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Eight Amazing Engineering Studies - Cover

Regular readers will probably recognize Bill Hammack's name, by now, and require no introduction to him or his work. Engineer Guy series #4 is the first to include a companion book. Bill sent me a copy of Eight Amazing Engineering Stories back in May, shortly after the first video in... Read more »

Engineer Guy vs The Lead Acid Battery Thumb

Here, friends and neighbors, is the eighth and final video of Engineer Guy series #4. The element of the week is called 'plumbum' in Latin, abbreviated to 'Pb' on the periodic table, and generally known as 'lead.' Formed into electrodes with its oxide and submerged in sulfuric acid, lead is... Read more »

Engineer Guy vs The Microwave Oven Thumb

The elements of the week are tungsten and thorium, which are alloyed to make the filament in the special type of vacuum tube—called a magnetron—that produces radiation in your microwave oven. Bill and the Engineer Guy team first explain the anatomy of a basic microwave oven, then... Read more »

Engineer Guy vs The Atomic Bomb

One of the great treats of my chemistry education at UT-Austin was having the original gaseous diffusion process for enriching uranium explained to me by a man who worked on the Manhattan Project to implement it, the late great Dr. Norman Hackerman. Bill treats it just as well, and goes... Read more »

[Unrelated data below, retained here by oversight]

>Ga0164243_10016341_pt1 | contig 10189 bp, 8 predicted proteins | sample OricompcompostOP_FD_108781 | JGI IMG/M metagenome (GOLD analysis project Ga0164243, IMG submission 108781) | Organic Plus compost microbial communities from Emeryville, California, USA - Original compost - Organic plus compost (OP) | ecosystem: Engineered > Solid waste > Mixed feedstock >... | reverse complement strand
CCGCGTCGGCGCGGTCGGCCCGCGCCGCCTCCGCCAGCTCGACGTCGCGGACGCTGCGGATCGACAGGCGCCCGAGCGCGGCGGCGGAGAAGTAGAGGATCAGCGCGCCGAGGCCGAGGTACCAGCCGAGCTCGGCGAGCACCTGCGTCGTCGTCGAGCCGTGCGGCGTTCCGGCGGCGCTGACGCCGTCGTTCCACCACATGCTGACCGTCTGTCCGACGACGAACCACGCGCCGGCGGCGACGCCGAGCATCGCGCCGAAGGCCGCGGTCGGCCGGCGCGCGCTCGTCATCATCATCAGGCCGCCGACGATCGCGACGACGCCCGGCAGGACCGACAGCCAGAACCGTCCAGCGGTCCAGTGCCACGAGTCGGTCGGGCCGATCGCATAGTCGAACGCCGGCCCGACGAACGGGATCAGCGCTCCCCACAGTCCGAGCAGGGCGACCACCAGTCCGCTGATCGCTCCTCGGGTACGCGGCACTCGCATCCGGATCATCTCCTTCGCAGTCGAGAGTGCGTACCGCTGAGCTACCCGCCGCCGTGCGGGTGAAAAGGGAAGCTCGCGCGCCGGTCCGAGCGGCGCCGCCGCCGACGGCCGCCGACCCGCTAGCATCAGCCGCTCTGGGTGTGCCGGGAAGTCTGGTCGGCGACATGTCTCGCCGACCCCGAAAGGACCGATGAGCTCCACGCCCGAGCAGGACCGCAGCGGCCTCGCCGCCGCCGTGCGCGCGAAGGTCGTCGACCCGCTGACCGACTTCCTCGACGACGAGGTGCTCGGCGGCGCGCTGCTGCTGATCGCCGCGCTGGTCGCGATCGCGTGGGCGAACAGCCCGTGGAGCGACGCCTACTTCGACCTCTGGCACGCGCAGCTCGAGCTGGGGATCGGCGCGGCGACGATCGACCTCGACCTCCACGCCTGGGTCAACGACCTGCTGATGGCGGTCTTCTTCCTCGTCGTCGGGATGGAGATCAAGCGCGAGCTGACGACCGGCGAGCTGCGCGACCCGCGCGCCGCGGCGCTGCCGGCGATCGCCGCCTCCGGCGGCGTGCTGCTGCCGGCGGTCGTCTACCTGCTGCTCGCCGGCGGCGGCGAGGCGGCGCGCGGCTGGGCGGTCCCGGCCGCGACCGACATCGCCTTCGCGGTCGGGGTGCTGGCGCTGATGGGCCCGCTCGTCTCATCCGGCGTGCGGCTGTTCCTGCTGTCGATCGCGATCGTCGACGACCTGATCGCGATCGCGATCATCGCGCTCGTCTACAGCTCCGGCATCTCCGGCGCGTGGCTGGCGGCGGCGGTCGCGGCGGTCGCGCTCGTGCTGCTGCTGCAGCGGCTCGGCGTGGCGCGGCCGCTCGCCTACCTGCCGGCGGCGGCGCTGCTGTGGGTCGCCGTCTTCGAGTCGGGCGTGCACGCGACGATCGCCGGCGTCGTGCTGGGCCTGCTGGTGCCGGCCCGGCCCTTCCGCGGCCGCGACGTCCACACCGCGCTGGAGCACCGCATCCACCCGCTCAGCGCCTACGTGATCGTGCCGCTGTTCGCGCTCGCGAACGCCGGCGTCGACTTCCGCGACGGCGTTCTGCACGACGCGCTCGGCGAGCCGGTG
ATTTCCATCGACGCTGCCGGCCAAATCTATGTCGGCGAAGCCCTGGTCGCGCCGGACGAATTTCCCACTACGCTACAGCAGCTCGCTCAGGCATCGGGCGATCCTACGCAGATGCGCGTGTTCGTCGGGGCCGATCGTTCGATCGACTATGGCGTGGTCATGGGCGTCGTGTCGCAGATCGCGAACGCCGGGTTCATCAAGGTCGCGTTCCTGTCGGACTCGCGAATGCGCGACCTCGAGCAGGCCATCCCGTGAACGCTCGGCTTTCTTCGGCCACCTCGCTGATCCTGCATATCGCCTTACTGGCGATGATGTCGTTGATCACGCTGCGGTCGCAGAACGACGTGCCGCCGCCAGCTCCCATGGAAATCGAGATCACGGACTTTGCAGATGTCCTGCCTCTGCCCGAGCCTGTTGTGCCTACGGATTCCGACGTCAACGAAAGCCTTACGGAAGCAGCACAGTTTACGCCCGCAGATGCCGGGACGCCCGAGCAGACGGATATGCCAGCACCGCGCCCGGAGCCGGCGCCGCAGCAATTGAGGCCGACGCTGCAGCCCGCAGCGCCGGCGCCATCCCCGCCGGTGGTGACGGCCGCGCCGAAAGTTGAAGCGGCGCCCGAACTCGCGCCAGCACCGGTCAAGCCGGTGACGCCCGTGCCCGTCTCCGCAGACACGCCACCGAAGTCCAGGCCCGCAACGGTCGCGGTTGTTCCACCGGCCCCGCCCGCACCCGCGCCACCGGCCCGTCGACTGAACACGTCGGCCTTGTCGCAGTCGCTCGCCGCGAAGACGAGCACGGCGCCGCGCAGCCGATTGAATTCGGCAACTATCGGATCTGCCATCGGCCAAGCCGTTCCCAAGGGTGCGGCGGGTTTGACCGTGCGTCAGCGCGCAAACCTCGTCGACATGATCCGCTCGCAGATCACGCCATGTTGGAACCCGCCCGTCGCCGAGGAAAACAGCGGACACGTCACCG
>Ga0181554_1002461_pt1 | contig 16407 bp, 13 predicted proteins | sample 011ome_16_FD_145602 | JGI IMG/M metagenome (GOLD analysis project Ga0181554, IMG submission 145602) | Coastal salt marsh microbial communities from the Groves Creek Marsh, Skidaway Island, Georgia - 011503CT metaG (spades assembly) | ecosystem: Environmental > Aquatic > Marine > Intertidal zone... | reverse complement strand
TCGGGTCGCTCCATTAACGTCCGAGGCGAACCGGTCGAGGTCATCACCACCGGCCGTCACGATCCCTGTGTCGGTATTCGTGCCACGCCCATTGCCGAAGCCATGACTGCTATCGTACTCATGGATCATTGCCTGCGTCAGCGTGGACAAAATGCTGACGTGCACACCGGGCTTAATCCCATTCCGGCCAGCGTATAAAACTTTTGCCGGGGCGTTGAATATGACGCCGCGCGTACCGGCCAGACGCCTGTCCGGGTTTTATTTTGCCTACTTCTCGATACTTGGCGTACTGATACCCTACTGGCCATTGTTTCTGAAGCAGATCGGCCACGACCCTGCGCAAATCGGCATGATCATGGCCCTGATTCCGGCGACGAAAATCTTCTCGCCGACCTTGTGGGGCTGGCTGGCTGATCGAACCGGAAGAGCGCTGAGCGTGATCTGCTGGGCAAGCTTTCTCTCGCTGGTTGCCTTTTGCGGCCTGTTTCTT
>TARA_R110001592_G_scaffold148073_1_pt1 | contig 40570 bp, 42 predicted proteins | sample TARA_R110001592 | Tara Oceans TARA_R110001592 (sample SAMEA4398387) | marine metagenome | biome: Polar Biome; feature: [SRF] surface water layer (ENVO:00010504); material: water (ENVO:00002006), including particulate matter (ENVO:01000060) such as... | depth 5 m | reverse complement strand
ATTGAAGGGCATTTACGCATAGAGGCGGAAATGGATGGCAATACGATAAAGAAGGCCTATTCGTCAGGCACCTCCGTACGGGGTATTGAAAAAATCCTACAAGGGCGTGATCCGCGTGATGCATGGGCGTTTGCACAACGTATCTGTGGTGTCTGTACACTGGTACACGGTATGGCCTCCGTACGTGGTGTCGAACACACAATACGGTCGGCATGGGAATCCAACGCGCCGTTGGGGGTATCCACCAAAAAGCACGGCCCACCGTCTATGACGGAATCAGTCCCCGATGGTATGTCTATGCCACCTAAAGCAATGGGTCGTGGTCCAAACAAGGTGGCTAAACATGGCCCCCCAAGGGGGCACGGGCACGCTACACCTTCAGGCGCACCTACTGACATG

Engineer Guy vs Frickin Lasers Thumb

In this, the fourth installment of Engineer Guy Series #4, Bill, Patrick, and Nick show off the engineering that accounts for three key characteristics of laser light: single wavelengths, narrow beams, and high intensities. Highlights include laser retinal surgery, the difference between phosphorescence and fluorescence, and a rather more sophisticated... Read more »

Anodized_titanium

As much as I love Engineer Guy videos, I am especially partial to Series #4, because it is themed around the chemical elements—each installment features a different element and a remarkable bit of engineering based upon it. And this week my two personal favorite elements are in the spotlight. Though... Read more »

Engineer Guy vs the Smartphone Accelerometer Thumb

Here, with great fanfare, is the second installment of Engineer Guy Series #4: theMEMSaccelerometer. With typical flair, Bill and his production team take us from the basic concept of an accelerometer (using the familiar ball-on-a-spring model), through the analogous silicon device that lets your smartphone tell up from down, all... Read more »